Dickory Dock

A few weeks back I was setting up some microphones for one of my Not-So-Pro (TM) recording sessions and thought I’d test out some settings and make sure that the cords and the cables were humming along and making the right connections in the right directions and otherwise gettin’ the electronics all ready and warmed up to jump and jive and hoot and holler before the real musician arrived.

Thought I’d test it by doing a little bit of recording of my own.  For old time’s sake it seemed like a good moment to revisit a two-chord creation of Chicago’s one and only Blue Meanies, a second-rate third-wave ska band that still holds a nice little spot in the back side of my heart for playing a part in the old fun times when I used to romp around with Sarah and with Steve and with the suburban punks of dirty downtown Elgin, where the AA meeting hall would play host to dread-headed and tattooed teens who would pogo and skank till the floor boards would creak and crack and the the mic stands would topple and tables would spill the merch on the sweat-wet floor.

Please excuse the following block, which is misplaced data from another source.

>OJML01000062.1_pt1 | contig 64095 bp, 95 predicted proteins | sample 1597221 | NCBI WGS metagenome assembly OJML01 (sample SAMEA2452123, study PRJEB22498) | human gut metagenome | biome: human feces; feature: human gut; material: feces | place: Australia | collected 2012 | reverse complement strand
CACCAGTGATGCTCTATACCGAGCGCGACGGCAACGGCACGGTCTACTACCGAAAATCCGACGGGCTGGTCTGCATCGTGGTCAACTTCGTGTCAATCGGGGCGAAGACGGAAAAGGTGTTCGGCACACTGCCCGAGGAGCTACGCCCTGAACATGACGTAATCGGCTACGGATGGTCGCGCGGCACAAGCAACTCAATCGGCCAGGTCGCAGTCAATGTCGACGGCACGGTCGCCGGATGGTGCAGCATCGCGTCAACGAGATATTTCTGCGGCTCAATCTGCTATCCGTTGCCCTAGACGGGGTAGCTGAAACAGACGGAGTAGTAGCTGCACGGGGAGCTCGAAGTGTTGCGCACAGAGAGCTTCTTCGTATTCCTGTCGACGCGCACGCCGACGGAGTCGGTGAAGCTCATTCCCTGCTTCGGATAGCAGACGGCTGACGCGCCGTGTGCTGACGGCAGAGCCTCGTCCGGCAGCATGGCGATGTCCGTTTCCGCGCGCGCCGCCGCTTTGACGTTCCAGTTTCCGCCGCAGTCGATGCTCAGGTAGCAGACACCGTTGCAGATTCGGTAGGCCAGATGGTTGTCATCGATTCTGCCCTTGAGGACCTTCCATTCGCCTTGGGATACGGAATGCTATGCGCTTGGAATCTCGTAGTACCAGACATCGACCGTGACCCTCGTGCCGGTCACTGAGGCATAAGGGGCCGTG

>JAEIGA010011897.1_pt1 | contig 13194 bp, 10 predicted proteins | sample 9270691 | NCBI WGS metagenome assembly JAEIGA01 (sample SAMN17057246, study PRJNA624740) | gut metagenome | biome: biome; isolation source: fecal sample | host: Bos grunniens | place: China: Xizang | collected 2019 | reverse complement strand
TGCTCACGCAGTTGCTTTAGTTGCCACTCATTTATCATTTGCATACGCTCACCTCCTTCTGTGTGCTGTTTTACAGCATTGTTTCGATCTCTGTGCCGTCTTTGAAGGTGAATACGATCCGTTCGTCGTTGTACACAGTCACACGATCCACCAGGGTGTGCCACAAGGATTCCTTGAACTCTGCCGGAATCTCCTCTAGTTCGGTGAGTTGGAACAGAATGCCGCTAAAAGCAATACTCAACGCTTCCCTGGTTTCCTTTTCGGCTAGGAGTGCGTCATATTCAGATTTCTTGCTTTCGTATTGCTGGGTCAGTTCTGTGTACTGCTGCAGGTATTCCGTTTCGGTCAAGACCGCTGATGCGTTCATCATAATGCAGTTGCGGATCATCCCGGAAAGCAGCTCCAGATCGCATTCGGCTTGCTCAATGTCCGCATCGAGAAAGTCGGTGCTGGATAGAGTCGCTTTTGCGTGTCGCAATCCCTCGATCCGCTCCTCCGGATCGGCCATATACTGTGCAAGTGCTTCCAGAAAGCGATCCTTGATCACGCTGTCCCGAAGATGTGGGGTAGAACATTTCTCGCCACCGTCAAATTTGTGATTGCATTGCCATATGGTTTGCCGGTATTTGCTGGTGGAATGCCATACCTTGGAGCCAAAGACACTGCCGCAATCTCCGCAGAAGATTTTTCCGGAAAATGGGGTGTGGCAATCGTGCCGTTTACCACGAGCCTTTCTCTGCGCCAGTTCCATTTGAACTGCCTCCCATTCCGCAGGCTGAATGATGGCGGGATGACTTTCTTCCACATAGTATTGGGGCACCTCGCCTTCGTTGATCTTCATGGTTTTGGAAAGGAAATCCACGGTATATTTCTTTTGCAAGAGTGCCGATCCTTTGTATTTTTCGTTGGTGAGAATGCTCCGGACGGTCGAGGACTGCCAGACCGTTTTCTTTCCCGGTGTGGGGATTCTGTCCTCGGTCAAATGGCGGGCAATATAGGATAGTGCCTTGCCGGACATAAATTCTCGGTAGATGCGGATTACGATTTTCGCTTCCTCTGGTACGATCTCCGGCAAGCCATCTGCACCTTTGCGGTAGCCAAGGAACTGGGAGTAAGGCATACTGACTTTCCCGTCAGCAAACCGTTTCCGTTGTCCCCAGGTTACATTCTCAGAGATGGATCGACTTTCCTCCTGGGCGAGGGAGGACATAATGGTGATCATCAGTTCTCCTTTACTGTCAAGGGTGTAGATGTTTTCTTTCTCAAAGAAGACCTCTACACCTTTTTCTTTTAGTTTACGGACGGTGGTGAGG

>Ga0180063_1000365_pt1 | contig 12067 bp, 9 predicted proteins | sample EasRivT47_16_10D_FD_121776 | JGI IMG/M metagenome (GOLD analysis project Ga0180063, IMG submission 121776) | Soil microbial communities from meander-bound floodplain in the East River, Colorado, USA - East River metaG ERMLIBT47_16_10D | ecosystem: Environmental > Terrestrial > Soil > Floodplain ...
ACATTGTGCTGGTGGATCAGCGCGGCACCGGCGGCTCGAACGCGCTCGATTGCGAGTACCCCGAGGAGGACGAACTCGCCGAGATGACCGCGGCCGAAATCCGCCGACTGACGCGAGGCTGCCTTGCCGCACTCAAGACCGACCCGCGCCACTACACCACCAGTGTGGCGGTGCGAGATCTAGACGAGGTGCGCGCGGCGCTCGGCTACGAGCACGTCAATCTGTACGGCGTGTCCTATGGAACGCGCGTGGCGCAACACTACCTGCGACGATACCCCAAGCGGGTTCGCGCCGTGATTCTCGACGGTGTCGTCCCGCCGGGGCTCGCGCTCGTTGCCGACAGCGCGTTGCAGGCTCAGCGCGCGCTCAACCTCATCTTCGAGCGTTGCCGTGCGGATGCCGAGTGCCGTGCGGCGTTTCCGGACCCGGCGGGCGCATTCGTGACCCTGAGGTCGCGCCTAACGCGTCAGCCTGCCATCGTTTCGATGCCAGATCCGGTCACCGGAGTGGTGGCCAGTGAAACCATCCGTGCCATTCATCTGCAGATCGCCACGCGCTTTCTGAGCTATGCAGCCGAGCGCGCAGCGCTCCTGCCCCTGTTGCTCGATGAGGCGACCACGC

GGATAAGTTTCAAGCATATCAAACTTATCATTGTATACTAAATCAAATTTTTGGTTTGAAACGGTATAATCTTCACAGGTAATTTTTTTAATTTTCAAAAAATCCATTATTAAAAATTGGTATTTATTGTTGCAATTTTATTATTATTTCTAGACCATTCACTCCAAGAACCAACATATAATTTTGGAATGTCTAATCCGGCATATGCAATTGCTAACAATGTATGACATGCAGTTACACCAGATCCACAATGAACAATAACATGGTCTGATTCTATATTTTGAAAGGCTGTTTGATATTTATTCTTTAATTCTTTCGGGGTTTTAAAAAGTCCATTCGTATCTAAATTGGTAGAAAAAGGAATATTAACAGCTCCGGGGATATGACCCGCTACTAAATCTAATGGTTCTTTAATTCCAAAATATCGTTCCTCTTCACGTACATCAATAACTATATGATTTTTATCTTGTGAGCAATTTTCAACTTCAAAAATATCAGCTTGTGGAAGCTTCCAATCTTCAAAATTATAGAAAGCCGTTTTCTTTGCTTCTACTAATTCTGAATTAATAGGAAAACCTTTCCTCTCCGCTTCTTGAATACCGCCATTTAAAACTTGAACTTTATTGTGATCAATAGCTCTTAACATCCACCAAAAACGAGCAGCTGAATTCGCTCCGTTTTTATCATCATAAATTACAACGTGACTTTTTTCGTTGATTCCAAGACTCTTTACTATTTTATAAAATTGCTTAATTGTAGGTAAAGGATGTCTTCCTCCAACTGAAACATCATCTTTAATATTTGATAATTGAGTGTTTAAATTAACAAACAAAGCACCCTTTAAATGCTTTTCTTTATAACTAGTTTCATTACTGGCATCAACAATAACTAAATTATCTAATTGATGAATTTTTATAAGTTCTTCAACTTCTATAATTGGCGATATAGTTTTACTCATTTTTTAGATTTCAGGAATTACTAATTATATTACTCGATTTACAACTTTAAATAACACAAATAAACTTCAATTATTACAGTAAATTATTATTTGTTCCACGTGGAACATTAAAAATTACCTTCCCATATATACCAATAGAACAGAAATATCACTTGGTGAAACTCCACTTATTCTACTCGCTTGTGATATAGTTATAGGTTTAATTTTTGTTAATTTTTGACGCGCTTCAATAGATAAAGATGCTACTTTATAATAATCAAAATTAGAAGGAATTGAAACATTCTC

And we were there to hear this drummer named Jay, a guy that I used to work with in the summers and who had a place up in St. Charles with his brother.  I went over and I dropped him off and there were girls there, lovely girls in the prime of early lithely adultlife with summer-sunned shoulders and confidence and swagger and smoking cigarettes and they were beautiful and there were books being read and sketches being sketched and there was music being played and I said “uh, hi.”

And then I said “bye” and I drove away and that was about the end of that , but then I went up with Sarah and with Steve to see the band and they were opening for the Blue Meanies and the Blue Meanies were doing everything that they could to get that party started, as it were, and we rejoiced.

And they played a song that was not so much ska but a little more funk and they pressed it on pink vinyl and pink vinyl sounded pretty cool for 3 dollars, so I bought it and brought it to College and J (not Jay) put it on the Vortex (the Vortex being a Salvation Army Store-bought turntable taped up with the guarantee “Work Good”.)  And he dropped the needle on the record and we worked out the chords and gosh we played that thing a lot at all the college student-union and rec-hall and dorm-basement gigs.  Sometimes with flute and sometimes with sax and sometimes with harmonica and sometimes with whoever happened to grab the mic and it’s still stuck in my head all these years later with its vaguely suggestive title which only suggests things to someone who’s like 19 and totally sheltered but really wants to get out because he stood on Jay’s front porch and he saw girls and they were beautiful and he thought “maybe some day.”

Anyway, here’s the song as I recorded it a few weeks back.

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